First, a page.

[AMRadio] ARRL's Real Name


Donald Chester k4kyv at charter.net
Fri Jul 26 13:38:36 EDT 2013


In a post on another ham radio forum, a member  was confused about the
ARRL's  real name, after it appeared on an FCC document as "ARRL, the
national association for Amateur Radio, formally known as the American Radio
Relay League, Incorporated (ARRL)".  I believe the writer confused the words
"formally" and "formerly".

The phrase national association for Amateur Radio is merely a descriptive
term that tells the reader what the ARRL is. Notice that "national
association" is not capitalised. If they had actually changed the name, it
would read National Association for Amateur Radio.

A recent fad in the corporate community, dating back a decade or two has
been to drop the actual words from the company name, and just keep the
initials. For example, American Automobile Association is now AAA, or
"Triple-A". Kentucky Fried Chicken is now KFC. The "HD" in HD Radio never
stood for "high definition" (although Ibiquity would like you to think
otherwise); it was originally associated with the words Hybrid Digital, but
the company insists it never stood for anything, that it was always merely a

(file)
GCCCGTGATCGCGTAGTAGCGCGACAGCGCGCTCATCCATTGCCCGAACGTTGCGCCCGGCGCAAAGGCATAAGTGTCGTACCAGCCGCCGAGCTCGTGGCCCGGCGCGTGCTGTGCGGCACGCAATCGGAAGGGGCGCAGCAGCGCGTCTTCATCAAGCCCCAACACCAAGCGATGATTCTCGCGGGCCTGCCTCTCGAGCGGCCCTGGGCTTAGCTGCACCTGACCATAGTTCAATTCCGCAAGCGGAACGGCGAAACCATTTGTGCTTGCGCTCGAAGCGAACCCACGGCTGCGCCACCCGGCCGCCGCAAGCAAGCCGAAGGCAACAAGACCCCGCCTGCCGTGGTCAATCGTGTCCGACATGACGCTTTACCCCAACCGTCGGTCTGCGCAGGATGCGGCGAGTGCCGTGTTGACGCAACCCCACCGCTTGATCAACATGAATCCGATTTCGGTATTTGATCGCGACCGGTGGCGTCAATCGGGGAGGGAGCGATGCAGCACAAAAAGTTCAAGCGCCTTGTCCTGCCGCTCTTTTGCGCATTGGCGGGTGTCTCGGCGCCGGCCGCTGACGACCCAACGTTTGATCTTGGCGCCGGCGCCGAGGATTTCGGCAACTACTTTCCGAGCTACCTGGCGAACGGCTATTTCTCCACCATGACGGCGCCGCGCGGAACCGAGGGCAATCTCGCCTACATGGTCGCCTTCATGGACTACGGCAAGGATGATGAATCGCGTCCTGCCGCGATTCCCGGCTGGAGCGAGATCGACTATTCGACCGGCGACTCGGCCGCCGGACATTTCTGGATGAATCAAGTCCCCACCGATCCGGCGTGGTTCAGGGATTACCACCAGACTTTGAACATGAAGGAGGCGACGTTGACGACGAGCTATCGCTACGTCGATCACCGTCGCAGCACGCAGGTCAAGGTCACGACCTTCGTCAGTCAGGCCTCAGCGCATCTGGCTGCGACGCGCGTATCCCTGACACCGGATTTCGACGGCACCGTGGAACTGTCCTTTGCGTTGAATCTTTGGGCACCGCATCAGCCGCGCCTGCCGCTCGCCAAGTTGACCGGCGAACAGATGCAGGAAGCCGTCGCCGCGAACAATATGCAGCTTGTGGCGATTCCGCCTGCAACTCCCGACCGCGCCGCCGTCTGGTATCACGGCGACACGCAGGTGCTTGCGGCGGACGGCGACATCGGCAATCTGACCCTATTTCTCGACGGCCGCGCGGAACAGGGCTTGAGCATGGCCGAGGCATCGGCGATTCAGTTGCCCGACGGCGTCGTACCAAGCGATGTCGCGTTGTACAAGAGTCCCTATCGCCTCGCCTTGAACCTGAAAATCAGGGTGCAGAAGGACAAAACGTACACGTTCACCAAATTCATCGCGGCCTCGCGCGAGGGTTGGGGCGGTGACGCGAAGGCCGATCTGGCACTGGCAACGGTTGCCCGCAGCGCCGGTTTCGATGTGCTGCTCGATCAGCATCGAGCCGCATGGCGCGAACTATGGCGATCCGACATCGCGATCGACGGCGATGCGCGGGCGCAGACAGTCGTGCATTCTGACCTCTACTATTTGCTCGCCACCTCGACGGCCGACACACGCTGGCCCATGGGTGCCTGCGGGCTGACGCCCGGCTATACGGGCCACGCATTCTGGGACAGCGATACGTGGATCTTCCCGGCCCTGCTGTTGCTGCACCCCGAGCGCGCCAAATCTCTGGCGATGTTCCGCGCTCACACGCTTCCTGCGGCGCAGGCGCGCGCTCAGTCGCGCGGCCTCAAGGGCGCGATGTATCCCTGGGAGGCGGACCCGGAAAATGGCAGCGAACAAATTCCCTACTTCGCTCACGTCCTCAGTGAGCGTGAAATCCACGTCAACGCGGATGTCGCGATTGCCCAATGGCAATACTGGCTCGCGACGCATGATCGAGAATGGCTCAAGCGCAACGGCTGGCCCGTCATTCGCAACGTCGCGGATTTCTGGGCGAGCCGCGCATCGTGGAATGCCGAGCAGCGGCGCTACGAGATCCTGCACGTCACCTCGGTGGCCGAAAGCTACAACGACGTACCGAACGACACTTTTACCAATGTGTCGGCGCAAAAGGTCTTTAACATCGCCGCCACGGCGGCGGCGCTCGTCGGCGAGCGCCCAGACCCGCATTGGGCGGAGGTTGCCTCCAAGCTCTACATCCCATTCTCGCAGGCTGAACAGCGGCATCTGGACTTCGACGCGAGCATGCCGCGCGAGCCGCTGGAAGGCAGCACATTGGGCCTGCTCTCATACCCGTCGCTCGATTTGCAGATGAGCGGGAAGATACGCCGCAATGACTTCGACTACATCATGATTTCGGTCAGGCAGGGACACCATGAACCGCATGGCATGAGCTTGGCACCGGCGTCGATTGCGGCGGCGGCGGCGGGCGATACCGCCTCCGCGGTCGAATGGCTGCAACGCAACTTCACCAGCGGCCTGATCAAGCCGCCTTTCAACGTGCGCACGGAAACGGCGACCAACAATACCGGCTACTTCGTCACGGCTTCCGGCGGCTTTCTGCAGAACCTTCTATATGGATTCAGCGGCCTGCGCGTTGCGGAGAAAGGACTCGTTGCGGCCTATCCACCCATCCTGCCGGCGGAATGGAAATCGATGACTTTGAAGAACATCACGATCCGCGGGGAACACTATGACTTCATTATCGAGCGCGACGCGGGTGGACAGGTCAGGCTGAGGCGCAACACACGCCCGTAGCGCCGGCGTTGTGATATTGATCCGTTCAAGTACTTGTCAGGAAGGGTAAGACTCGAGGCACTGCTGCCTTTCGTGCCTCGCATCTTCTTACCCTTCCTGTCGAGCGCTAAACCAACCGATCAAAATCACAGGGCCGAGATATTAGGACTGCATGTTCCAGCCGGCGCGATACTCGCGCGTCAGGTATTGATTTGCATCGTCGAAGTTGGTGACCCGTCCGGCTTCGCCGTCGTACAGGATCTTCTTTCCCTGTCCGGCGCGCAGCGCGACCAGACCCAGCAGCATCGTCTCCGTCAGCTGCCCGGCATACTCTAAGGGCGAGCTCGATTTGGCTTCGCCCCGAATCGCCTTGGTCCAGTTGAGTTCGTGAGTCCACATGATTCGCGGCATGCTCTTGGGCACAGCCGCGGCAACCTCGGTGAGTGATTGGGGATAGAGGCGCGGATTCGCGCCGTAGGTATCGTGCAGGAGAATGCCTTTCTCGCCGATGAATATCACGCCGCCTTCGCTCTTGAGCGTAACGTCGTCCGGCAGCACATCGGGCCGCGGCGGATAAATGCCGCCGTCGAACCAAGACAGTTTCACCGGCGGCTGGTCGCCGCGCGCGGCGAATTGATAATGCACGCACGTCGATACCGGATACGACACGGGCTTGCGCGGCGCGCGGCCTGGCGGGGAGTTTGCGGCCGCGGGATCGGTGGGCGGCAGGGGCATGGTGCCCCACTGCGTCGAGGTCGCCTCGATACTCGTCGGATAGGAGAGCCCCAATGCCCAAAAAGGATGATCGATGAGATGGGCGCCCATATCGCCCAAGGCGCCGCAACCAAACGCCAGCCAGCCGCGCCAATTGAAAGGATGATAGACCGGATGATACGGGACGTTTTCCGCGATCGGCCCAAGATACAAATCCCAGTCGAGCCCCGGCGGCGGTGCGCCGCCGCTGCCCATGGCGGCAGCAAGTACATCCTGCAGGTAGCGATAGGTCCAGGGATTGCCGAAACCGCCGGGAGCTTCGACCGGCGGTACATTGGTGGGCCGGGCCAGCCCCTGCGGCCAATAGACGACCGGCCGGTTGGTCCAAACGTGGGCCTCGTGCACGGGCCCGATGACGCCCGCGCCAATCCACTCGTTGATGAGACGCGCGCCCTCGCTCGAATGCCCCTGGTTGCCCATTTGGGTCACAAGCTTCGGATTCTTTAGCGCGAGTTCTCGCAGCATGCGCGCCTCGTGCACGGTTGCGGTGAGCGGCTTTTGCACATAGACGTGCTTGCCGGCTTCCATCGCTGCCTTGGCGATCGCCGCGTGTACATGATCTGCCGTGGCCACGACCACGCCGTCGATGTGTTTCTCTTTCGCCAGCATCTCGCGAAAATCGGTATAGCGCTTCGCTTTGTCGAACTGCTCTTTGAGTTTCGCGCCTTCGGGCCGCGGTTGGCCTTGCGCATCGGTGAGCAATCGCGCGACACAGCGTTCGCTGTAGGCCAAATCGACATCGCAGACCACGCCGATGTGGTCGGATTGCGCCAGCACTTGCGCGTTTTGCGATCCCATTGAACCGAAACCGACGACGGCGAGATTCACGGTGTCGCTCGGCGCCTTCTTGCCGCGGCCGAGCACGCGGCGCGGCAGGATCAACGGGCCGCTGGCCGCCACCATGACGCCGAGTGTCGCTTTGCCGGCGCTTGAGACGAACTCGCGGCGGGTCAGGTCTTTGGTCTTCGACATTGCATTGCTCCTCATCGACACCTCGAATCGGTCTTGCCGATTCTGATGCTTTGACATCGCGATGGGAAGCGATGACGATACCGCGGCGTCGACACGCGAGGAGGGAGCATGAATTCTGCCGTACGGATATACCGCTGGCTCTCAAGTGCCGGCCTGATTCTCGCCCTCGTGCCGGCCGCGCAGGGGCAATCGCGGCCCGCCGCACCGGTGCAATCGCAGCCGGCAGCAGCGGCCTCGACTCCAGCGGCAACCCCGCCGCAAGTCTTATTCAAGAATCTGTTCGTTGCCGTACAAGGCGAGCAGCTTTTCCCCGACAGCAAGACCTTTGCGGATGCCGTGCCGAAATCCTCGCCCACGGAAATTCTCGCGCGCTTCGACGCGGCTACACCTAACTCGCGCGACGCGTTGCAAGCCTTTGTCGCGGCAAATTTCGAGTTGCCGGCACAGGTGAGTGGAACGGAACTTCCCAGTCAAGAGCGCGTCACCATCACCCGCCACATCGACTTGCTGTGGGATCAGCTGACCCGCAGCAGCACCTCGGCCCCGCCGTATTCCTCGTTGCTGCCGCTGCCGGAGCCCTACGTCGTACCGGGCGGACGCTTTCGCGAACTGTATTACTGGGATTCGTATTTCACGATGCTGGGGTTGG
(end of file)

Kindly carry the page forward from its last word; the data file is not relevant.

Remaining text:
commercial trademark.

The fact that they say "formally American Radio Relay League" and not
"formally ARRL", means that they are holding on to their original name. Once
upon a time, personnel at the FCC would have been familiar enough with
amateur radio and ARRL that they could be expected to know what it is
without further explanation. But with the new crew of lawyers with little
technical or radio background, that assumption can no longer be made.  

Amusingly, if the ARRL ever did adopt National Association for Amateur Radio
as their formal name, the acronym would be NAAR. Remember back in the early
1980s the guy who petitioned the FCC to phase out AM on the amateur bands?
His name was Robert W. Stankus, and his callsign was N1AAR.    :-)


 A couple of years later it was  reported in Ham Radio Magazine as I recall,
that Stankus was charged with mail fraud by the USPS for advertising some
kind of Kenwood transceiver for a ridiculously cheap price. Reportedly, he
actually delivered a few rigs right at first to build up a reputation, then
he kept the money and failed to deliver the rest. He may have actually
served time over this.


Don, k4kyv



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